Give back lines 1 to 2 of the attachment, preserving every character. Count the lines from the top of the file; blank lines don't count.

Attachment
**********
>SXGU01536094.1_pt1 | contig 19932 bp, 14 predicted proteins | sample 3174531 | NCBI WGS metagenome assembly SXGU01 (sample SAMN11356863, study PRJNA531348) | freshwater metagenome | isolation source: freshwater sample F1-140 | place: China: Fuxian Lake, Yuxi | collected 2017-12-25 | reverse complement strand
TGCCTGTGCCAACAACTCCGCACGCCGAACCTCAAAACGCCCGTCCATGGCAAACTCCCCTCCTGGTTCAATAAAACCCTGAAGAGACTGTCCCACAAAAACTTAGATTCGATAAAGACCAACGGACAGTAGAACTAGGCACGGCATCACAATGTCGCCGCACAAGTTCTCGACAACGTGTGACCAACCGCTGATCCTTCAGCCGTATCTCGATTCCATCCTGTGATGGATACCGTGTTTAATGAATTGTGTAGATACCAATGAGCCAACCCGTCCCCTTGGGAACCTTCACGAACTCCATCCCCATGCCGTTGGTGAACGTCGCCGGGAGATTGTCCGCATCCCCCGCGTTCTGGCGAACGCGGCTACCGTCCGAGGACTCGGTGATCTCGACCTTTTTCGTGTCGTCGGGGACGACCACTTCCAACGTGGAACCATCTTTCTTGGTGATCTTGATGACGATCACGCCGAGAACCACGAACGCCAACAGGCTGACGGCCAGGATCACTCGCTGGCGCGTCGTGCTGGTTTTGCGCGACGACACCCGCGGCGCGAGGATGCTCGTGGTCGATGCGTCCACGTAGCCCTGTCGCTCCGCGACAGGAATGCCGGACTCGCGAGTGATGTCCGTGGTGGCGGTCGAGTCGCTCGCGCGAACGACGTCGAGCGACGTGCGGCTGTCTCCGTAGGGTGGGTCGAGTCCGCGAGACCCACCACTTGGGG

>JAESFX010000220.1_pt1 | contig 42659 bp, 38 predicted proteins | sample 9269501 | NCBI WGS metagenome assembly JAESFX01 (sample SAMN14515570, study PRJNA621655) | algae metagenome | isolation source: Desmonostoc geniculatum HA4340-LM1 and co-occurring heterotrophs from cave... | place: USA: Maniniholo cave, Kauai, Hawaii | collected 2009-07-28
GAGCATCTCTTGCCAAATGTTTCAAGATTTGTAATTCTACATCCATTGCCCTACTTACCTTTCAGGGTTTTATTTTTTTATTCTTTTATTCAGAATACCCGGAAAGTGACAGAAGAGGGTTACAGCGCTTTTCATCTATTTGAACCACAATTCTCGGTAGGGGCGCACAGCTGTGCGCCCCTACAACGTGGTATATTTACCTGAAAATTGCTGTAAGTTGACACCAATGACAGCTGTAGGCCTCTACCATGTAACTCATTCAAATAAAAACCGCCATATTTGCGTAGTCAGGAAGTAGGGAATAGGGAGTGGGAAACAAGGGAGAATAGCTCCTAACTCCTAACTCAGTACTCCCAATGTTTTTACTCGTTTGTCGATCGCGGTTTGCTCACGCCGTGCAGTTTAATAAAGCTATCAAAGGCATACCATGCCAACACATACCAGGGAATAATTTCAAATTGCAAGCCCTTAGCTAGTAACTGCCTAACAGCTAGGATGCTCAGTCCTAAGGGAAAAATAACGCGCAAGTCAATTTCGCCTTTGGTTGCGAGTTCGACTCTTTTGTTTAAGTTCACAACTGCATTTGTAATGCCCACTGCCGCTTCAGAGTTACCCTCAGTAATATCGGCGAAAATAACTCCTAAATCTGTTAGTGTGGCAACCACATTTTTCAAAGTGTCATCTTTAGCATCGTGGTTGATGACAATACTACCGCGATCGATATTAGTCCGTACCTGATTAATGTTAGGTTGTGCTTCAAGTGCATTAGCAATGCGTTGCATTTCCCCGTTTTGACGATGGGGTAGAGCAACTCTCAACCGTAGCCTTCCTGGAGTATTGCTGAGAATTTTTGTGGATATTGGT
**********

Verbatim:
>SXGU01536094.1_pt1 | contig 19932 bp, 14 predicted proteins | sample 3174531 | NCBI WGS metagenome assembly SXGU01 (sample SAMN11356863, study PRJNA531348) | freshwater metagenome | isolation source: freshwater sample F1-140 | place: China: Fuxian Lake, Yuxi | collected 2017-12-25 | reverse complement strand
TGCCTGTGCCAACAACTCCGCACGCCGAACCTCAAAACGCCCGTCCATGGCAAACTCCCCTCCTGGTTCAATAAAACCCTGAAGAGACTGTCCCACAAAAACTTAGATTCGATAAAGACCAACGGACAGTAGAACTAGGCACGGCATCACAATGTCGCCGCACAAGTTCTCGACAACGTGTGACCAACCGCTGATCCTTCAGCCGTATCTCGATTCCATCCTGTGATGGATACCGTGTTTAATGAATTGTGTAGATACCAATGAGCCAACCCGTCCCCTTGGGAACCTTCACGAACTCCATCCCCATGCCGTTGGTGAACGTCGCCGGGAGATTGTCCGCATCCCCCGCGTTCTGGCGAACGCGGCTACCGTCCGAGGACTCGGTGATCTCGACCTTTTTCGTGTCGTCGGGGACGACCACTTCCAACGTGGAACCATCTTTCTTGGTGATCTTGATGACGATCACGCCGAGAACCACGAACGCCAACAGGCTGACGGCCAGGATCACTCGCTGGCGCGTCGTGCTGGTTTTGCGCGACGACACCCGCGGCGCGAGGATGCTCGTGGTCGATGCGTCCACGTAGCCCTGTCGCTCCGCGACAGGAATGCCGGACTCGCGAGTGATGTCCGTGGTGGCGGTCGAGTCGCTCGCGCGAACGACGTCGAGCGACGTGCGGCTGTCTCCGTAGGGTGGGTCGAGTCCGCGAGACCCACCACTTGGGG